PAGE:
The fight continues,” Ellen says. “We’re seeing… how local authority support is failing to meet the needs and rights of disabled people under the UN Convention on the Rights of Persons with Disabilities. The strength and resolve of grassroots disabled people got us this far and we’re not giving up now. This has never just been about protecting support for existing ILF recipients, however important that certainly is, but it’s also about the fundamental right to independent living for all disabled people.”

“I’m not fighting for more or extra, just for the same,” John tells me. “The only time usually a government or society takes these kinds of freedoms away are when we’ve broken the law and go to prison,” he adds. “And it isn’t me that’s robbed the bank.” 

Frances Ryan is a journalist and political researcher. She writes regularly for the Guardian, New Statesman, and others on disability, feminism, and most areas of equality you throw at her. She has a doctorate in inequality in education. Her website is here.

Photo: Getty
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The Prevent strategy needs a rethink, not a rebrand

A bad policy by any other name is still a bad policy.

Yesterday the Home Affairs Select Committee published its report on radicalization in the UK. While the focus of the coverage has been on its claim that social media companies like Facebook, Twitter and YouTube are “consciously failing” to combat the promotion of terrorism and extremism, it also reported on Prevent. The report rightly engages with criticism of Prevent, acknowledging how it has affected the Muslim community and calling for it to become more transparent:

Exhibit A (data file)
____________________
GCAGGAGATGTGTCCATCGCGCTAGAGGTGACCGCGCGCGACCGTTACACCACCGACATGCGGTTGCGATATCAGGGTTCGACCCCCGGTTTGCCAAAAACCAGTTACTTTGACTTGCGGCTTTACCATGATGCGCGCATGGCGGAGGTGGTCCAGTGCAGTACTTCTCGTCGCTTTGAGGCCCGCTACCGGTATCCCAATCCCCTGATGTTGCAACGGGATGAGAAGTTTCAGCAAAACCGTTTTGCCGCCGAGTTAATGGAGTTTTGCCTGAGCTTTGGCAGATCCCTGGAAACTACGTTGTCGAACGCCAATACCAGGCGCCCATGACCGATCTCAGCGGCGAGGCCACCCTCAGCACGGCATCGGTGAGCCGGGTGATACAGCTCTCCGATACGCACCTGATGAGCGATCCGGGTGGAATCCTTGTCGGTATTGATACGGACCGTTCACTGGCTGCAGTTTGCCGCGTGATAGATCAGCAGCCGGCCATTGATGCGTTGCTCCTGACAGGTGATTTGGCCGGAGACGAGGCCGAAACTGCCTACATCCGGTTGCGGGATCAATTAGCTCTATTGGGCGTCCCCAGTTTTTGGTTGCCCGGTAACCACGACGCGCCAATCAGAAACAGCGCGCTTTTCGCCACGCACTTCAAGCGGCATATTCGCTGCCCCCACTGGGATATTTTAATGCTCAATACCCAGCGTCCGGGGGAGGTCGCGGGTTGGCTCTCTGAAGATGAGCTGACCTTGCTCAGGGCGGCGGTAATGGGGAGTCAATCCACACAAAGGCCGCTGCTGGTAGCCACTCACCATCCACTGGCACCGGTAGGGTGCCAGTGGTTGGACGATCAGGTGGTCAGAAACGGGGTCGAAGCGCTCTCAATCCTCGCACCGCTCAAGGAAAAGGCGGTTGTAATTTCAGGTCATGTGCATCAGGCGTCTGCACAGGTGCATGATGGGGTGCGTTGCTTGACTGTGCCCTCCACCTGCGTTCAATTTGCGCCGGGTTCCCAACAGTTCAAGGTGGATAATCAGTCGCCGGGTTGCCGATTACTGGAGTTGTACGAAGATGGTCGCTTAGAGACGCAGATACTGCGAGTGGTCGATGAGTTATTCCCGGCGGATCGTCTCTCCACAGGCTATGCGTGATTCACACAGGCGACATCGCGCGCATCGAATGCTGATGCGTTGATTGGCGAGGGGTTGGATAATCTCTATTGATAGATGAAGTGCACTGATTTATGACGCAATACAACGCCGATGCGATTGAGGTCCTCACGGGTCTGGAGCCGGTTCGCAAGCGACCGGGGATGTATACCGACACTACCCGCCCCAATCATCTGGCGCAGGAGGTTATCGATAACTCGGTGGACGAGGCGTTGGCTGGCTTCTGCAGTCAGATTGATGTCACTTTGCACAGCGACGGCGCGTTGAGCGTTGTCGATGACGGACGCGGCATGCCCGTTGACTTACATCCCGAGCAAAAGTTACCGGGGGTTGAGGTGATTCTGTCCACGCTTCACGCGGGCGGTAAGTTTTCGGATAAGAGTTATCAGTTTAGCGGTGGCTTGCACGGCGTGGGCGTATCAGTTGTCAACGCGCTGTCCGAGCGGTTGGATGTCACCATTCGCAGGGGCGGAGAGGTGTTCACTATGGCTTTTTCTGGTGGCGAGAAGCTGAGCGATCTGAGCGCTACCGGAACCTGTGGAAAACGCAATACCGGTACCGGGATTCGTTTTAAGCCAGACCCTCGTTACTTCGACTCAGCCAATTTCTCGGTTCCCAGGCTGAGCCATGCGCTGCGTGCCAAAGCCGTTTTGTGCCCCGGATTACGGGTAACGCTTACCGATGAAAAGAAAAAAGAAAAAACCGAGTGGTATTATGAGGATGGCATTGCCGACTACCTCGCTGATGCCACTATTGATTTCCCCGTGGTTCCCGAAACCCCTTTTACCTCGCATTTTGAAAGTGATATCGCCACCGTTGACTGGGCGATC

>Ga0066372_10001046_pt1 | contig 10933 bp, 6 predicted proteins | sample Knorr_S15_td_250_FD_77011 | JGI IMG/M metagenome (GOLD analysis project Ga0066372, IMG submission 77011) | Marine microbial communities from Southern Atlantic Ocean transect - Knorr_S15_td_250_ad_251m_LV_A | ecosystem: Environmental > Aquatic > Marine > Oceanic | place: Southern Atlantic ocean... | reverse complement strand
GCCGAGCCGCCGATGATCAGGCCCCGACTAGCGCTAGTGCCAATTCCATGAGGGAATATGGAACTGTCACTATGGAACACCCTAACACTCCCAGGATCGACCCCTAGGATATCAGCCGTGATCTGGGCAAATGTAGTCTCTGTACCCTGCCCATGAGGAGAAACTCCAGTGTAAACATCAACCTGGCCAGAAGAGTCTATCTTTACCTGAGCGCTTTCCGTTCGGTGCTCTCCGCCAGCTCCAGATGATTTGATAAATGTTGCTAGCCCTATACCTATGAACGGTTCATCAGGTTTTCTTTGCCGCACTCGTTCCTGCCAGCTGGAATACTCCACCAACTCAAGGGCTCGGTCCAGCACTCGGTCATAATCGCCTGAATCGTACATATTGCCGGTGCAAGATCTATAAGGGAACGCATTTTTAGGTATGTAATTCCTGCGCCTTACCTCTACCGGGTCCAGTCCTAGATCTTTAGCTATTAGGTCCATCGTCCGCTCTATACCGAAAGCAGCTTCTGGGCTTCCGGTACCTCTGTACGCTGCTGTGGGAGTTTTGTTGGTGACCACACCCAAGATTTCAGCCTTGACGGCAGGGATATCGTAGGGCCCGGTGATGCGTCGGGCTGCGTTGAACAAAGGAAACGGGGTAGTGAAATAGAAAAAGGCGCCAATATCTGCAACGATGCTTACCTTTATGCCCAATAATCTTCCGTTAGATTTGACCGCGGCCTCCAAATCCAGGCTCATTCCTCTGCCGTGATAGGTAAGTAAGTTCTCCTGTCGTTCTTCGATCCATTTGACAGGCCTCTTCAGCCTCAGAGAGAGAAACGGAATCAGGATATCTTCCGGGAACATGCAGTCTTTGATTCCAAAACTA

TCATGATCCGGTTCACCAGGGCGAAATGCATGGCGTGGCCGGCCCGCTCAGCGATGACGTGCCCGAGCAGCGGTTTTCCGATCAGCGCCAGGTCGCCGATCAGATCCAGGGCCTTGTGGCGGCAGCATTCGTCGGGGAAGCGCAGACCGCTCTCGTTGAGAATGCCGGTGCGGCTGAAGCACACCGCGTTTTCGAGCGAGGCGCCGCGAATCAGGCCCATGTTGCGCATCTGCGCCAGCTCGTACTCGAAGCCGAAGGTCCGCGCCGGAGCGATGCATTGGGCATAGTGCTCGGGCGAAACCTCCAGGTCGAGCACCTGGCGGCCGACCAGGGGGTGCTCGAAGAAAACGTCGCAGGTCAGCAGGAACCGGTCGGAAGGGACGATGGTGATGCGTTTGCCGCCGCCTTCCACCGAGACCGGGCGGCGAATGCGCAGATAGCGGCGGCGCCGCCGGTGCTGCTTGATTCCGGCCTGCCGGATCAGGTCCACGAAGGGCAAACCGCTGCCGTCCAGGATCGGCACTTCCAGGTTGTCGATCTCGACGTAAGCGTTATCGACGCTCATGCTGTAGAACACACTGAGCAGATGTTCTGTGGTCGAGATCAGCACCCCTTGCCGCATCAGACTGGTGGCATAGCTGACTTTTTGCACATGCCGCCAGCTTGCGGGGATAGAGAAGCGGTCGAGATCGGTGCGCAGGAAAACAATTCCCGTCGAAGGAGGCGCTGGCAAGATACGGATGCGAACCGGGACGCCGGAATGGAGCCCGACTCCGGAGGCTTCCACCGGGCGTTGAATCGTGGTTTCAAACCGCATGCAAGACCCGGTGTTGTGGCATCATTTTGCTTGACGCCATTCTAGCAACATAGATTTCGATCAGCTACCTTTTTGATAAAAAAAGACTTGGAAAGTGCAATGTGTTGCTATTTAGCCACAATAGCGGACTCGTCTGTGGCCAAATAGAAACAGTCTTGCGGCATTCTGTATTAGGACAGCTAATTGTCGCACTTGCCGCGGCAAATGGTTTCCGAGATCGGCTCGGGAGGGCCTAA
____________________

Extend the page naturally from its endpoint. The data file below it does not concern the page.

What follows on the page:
“The concerns about Prevent amongst the communities most affected by it must be addressed. Otherwise it will continue to be viewed with suspicion by many, and by some as “toxic”… The government must be more transparent about what it is doing on the Prevent strategy, including by publicising its engagement activities, and providing updates on outcomes, through an easily accessible online portal.”

While this acknowledgement is good news, it is hard to see how real change will occur. As I have written previously, as Prevent has become more entrenched in British society, it has also become more secretive. For example, in August 2013, I lodged FOI requests to designated Prevent priority areas, asking for the most up-to-date Prevent funding information, including what projects received funding and details of any project engaging specifically with far-right extremism. I lodged almost identical requests between 2008 and 2009, all of which were successful. All but one of the 2013 requests were denied.

This denial is significant. Before the 2011 review, the Prevent strategy distributed money to help local authorities fight violent extremism and in doing so identified priority areas based solely on demographics. Any local authority with a Muslim population of at least five per cent was automatically given Prevent funding. The 2011 review pledged to end this. It further promised to expand Prevent to include far-right extremism and stop its use in community cohesion projects. Through these FOI requests I was trying to find out whether or not the 2011 pledges had been met. But with the blanket denial of information, I was left in the dark.